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Blanken, A, Dewulf, GPMR & Bult-Spiering, M 2009, Hospital concessions: flexibility in practice. in J Abel, J Barlow, J Carthey, R Codinhoto, G Dewulf & A Dilani (eds), 2nd Annual Conference of the Health and Care Infrastructure Research and Innovation Centre: Improving healthcare infrastructures through innovation, 2-3 April 2009, Brighton, United Kingdom. HaCIRIC, Imperial College Business School, London, United Kingdom, pp. 83-88.

Hospital concessions: flexibility in practice. / Blanken, Anneloes; Dewulf, Geert P.M.R.; Bult-Spiering, Mirjam.

2nd Annual Conference of the Health and Care Infrastructure Research and Innovation Centre: Improving healthcare infrastructures through innovation, 2-3 April 2009, Brighton, United Kingdom. ed. / J. Abel; J. Barlow; J. Carthey; R. Codinhoto; G. Dewulf; A. Dilani. London, United Kingdom : HaCIRIC, Imperial College Business School, 2009. p. 83-88.

Research output: Chapter in Book/Report/Conference proceedingConference contributionAcademicpeer-review

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T1 - Hospital concessions: flexibility in practice

AU - Blanken, Anneloes

AU - Dewulf, Geert P.M.R.

AU - Bult-Spiering, Mirjam

PY - 2009/4/2

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N2 - Over the last decade hospitals concessions have been increasingly implemented around the world. Nonetheless, concession arrangements are subject to many criticisms, which are to a large extent related to the issue of flexibility. Several authors have expressed concerns as to whether concession arrangements are able to provide the flexibility these need in order to secure optimal qualitative hospital facilities and services in the future. This research is on how flexibility is actually perceived in operational hospital concessions. In a case study, an assessment is made on the extent to which English and Australian hospital concessions incorporate the ability to respond to changing demand patterns for clinical services, i.e. mechanisms that provide the flexibility. The outcomes of the case study analysis show that hospital concessions are difficult or expensive to change during their operational phase. However, this appears not to be a consequence of implementing the concession model in its own, but rather the result of sub-optimally designed contracts and/or procurement processes. It is argued that in order to build hospitals that are able to deliver optimal outcomes over time, in addition to a financial focus, health providers should stress flexibility by setting flexible output specifications. Besides, the contract should incorporate the right incentive structures to make both contract partners responsible for flexibility issues that might arise in the future. These outcomes can be used by future hospital boards willing to implement a concession arrangement for their (partly) new hospital building.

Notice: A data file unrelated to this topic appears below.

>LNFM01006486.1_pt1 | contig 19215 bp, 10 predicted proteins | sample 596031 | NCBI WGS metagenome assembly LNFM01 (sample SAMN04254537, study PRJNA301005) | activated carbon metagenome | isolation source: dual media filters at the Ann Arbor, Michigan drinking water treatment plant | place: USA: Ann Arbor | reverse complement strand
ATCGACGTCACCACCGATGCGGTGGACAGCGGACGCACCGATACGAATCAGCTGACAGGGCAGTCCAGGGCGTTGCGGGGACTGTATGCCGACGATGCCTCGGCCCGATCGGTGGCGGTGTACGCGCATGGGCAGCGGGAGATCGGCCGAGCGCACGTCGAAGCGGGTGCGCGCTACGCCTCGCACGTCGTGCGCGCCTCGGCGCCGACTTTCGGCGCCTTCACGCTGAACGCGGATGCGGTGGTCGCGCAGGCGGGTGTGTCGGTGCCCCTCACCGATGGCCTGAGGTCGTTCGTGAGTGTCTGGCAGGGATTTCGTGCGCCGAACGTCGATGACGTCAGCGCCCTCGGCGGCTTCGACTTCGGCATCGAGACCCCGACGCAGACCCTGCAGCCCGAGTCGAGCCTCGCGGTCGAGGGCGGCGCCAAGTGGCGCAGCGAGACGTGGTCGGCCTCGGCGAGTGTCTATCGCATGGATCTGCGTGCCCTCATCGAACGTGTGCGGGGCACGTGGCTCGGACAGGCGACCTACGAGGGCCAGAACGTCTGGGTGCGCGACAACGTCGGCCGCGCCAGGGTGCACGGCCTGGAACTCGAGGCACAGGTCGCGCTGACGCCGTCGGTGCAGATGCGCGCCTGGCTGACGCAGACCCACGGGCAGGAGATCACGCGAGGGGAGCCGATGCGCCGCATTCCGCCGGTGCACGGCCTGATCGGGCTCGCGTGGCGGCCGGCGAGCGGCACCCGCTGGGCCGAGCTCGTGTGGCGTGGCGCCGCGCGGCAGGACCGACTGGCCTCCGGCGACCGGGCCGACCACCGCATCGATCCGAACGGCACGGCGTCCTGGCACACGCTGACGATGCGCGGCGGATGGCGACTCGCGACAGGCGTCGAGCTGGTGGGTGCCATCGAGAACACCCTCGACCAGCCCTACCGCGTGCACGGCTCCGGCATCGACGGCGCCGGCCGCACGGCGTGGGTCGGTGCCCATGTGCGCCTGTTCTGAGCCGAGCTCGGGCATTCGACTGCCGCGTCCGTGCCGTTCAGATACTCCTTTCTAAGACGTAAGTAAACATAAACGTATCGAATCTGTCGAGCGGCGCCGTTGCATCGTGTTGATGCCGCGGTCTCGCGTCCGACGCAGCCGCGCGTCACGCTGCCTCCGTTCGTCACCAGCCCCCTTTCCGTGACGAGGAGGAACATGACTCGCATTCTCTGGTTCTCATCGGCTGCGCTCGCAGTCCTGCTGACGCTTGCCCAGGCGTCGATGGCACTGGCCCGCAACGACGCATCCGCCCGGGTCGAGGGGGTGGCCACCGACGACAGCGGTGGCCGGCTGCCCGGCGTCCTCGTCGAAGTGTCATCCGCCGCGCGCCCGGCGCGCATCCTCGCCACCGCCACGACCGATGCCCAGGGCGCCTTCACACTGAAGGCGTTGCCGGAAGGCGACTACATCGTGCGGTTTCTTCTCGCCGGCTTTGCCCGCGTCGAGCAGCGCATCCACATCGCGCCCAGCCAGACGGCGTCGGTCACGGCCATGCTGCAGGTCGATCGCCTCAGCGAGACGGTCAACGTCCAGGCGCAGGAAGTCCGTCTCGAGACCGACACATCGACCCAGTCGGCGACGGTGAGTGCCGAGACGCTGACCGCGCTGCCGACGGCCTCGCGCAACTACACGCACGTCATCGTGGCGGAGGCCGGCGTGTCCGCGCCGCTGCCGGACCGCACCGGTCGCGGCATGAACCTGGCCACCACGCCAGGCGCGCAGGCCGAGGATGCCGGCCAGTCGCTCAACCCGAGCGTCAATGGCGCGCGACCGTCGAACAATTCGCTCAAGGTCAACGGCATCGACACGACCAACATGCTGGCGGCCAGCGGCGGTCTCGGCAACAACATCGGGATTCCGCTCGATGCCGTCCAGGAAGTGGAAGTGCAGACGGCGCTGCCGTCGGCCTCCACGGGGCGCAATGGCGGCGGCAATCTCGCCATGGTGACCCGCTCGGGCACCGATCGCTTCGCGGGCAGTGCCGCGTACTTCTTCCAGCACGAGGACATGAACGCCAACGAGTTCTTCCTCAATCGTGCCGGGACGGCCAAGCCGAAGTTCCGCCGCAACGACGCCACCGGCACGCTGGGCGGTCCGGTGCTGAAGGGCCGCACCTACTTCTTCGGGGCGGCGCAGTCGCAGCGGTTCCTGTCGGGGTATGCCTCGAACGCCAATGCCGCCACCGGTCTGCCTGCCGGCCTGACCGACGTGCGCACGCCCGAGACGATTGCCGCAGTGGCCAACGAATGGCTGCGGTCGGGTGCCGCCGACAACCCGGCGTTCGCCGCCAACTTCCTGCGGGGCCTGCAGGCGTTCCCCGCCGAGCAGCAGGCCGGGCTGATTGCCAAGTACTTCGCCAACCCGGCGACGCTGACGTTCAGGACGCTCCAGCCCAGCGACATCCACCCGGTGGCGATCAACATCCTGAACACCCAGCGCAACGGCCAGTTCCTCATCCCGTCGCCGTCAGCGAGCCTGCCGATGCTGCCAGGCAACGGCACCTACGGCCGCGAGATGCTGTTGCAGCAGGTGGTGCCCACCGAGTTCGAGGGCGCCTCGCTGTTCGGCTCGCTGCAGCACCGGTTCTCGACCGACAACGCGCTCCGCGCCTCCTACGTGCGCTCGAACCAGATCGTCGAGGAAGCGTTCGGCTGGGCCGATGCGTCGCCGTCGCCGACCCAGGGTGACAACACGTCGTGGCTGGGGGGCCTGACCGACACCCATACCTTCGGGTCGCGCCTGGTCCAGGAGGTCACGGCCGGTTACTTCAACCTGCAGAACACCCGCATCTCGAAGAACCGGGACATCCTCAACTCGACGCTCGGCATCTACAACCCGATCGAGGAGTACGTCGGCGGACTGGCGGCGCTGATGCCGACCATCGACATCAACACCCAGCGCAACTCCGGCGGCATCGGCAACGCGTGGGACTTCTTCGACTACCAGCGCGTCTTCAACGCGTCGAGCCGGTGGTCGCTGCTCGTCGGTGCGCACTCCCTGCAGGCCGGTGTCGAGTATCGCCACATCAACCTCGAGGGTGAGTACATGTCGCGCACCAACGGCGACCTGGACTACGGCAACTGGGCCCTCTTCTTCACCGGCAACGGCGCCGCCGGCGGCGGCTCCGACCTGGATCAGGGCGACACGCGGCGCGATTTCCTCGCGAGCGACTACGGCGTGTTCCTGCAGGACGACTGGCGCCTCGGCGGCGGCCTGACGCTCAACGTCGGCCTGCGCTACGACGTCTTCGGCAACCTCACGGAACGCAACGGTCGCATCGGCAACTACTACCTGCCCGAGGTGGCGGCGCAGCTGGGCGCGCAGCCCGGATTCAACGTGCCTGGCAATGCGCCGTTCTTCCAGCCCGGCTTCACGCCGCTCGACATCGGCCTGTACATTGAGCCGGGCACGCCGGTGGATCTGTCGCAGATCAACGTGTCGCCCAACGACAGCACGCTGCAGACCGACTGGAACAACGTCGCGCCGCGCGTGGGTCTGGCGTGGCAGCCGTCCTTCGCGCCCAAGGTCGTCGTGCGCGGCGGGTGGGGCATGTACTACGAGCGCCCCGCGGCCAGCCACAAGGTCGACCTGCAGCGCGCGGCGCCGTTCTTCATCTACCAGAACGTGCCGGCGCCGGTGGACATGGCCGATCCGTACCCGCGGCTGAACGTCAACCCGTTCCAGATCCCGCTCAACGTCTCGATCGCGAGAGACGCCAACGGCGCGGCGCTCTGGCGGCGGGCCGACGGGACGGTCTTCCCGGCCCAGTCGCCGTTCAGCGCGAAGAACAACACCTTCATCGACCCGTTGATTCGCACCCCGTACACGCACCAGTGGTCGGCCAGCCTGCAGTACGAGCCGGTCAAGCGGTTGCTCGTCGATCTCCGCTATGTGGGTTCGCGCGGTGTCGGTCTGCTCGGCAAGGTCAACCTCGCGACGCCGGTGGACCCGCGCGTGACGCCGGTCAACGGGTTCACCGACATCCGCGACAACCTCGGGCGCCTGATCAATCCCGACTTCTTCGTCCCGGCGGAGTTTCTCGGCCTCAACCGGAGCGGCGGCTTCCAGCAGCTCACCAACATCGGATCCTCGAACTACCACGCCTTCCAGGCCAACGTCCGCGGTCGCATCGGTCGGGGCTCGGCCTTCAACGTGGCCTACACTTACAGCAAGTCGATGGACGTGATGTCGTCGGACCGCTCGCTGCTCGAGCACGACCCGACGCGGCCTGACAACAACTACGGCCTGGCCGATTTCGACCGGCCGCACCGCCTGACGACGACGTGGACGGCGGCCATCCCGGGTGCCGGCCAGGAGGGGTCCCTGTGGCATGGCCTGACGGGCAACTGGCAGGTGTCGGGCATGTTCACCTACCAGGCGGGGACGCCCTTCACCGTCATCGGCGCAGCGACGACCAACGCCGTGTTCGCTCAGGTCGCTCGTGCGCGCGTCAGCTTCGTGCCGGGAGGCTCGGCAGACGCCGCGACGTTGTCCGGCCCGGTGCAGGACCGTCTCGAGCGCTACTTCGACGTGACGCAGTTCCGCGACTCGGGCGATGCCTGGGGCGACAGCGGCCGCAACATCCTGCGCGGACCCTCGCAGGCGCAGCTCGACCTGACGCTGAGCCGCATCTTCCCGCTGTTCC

AB - Over the last decade hospitals concessions have been increasingly implemented around the world. Nonetheless, concession arrangements are subject to many criticisms, which are to a large extent related to the issue of flexibility. Several authors have expressed concerns as to whether concession arrangements are able to provide the flexibility these need in order to secure optimal qualitative hospital facilities and services in the future. This research is on how flexibility is actually perceived in operational hospital concessions. In a case study, an assessment is made on the extent to which English and Australian hospital concessions incorporate the ability to respond to changing demand patterns for clinical services, i.e. mechanisms that provide the flexibility. The outcomes of the case study analysis show that hospital concessions are difficult or expensive to change during their operational phase. However, this appears not to be a consequence of implementing the concession model in its own, but rather the result of sub-optimally designed contracts and/or procurement processes. It is argued that in order to build hospitals that are able to deliver optimal outcomes over time, in addition to a financial focus, health providers should stress flexibility by setting flexible output specifications. Besides, the contract should incorporate the right incentive structures to make both contract partners responsible for flexibility issues that might arise in the future. These outcomes can be used by future hospital boards willing to implement a concession arrangement for their (partly) new hospital building.

KW - IR-85428

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M3 - Conference contribution

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BT - 2nd Annual Conference of the Health and Care Infrastructure Research and Innovation Centre: Improving healthcare infrastructures through innovation, 2-3 April 2009, Brighton, United Kingdom

A2 - Abel, J.

A2 - Barlow, J.

A2 - Carthey, J.

A2 - Codinhoto, R.

A2 - Dewulf, G.

A2 - Dilani, A.

PB - HaCIRIC, Imperial College Business School

CY - London, United Kingdom

ER -

Blanken A, Dewulf GPMR, Bult-Spiering M. Hospital concessions: flexibility in practice. In Abel J, Barlow J, Carthey J, Codinhoto R, Dewulf G, Dilani A, editors, 2nd Annual Conference of the Health and Care Infrastructure Research and Innovation Centre: Improving healthcare infrastructures through innovation, 2-3 April 2009, Brighton, United Kingdom. London, United Kingdom: HaCIRIC, Imperial College Business School. 2009. p. 83-88